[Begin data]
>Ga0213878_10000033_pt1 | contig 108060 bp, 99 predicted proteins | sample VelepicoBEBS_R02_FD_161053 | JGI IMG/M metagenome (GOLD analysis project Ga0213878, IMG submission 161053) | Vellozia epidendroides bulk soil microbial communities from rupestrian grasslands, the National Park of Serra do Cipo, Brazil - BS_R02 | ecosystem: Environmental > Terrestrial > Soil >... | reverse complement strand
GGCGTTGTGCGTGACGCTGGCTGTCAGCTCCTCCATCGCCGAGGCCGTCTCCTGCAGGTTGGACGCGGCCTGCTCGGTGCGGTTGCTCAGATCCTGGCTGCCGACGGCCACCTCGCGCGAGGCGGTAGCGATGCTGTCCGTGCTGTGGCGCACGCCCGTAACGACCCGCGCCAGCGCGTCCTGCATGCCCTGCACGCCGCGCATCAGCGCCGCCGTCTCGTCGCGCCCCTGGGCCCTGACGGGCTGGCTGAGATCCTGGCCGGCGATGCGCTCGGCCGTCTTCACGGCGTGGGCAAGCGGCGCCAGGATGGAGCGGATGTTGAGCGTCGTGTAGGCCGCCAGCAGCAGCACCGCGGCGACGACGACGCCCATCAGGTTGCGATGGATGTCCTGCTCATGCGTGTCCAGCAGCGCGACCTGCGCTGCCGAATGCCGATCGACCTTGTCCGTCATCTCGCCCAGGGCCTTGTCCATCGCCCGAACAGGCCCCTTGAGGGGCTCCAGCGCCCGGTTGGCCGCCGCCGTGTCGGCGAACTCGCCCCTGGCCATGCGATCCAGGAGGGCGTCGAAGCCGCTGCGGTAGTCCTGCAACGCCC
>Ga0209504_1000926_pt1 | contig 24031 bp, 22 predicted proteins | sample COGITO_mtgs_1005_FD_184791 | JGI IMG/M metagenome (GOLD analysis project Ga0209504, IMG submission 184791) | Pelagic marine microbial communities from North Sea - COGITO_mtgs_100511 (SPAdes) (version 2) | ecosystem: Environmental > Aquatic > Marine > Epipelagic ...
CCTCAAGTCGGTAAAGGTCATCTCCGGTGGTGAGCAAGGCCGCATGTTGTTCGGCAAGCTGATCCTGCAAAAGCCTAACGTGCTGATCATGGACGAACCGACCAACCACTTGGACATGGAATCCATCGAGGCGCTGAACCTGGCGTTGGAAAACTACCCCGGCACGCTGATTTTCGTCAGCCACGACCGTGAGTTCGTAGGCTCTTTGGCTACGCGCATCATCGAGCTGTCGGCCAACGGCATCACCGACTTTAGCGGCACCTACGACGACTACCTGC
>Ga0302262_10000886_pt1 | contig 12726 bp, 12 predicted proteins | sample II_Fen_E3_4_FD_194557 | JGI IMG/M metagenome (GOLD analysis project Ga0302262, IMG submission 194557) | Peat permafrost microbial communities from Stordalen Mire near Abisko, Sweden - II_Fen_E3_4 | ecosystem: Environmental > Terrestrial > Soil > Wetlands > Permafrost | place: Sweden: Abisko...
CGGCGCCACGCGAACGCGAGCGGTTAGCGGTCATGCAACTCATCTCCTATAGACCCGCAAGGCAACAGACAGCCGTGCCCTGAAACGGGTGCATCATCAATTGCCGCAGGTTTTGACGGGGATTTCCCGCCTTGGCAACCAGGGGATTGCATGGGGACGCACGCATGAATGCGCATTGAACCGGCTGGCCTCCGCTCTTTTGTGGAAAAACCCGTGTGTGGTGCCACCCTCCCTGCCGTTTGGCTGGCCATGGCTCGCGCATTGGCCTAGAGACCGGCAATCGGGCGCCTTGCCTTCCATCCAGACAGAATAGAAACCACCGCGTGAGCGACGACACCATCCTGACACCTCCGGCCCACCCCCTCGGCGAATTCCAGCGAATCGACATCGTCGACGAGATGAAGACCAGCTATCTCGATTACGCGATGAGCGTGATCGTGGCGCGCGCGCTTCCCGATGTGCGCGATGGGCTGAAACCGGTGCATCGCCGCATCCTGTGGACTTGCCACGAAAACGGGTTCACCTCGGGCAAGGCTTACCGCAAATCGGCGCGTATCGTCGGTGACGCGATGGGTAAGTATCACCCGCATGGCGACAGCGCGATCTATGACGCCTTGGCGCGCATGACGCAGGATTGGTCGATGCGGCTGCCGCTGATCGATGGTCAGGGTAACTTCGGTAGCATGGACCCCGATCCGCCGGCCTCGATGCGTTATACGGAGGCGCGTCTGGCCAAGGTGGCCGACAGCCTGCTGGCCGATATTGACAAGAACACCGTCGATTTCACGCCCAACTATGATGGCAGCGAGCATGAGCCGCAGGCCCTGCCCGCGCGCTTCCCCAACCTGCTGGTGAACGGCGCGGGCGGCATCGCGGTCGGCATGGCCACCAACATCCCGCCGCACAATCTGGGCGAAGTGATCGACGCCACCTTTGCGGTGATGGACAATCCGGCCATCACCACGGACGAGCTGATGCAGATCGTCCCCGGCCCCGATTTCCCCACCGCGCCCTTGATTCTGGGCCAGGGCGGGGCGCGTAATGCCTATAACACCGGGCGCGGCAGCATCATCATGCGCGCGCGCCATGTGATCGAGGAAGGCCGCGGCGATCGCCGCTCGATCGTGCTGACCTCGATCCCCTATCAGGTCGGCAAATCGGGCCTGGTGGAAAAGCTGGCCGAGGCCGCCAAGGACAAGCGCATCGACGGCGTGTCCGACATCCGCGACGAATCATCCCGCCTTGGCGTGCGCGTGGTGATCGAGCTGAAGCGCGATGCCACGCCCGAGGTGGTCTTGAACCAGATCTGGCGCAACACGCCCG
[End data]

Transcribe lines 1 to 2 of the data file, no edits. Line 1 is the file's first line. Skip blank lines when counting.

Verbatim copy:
>Ga0213878_10000033_pt1 | contig 108060 bp, 99 predicted proteins | sample VelepicoBEBS_R02_FD_161053 | JGI IMG/M metagenome (GOLD analysis project Ga0213878, IMG submission 161053) | Vellozia epidendroides bulk soil microbial communities from rupestrian grasslands, the National Park of Serra do Cipo, Brazil - BS_R02 | ecosystem: Environmental > Terrestrial > Soil >... | reverse complement strand
GGCGTTGTGCGTGACGCTGGCTGTCAGCTCCTCCATCGCCGAGGCCGTCTCCTGCAGGTTGGACGCGGCCTGCTCGGTGCGGTTGCTCAGATCCTGGCTGCCGACGGCCACCTCGCGCGAGGCGGTAGCGATGCTGTCCGTGCTGTGGCGCACGCCCGTAACGACCCGCGCCAGCGCGTCCTGCATGCCCTGCACGCCGCGCATCAGCGCCGCCGTCTCGTCGCGCCCCTGGGCCCTGACGGGCTGGCTGAGATCCTGGCCGGCGATGCGCTCGGCCGTCTTCACGGCGTGGGCAAGCGGCGCCAGGATGGAGCGGATGTTGAGCGTCGTGTAGGCCGCCAGCAGCAGCACCGCGGCGACGACGACGCCCATCAGGTTGCGATGGATGTCCTGCTCATGCGTGTCCAGCAGCGCGACCTGCGCTGCCGAATGCCGATCGACCTTGTCCGTCATCTCGCCCAGGGCCTTGTCCATCGCCCGAACAGGCCCCTTGAGGGGCTCCAGCGCCCGGTTGGCCGCCGCCGTGTCGGCGAACTCGCCCCTGGCCATGCGATCCAGGAGGGCGTCGAAGCCGCTGCGGTAGTCCTGCAACGCCC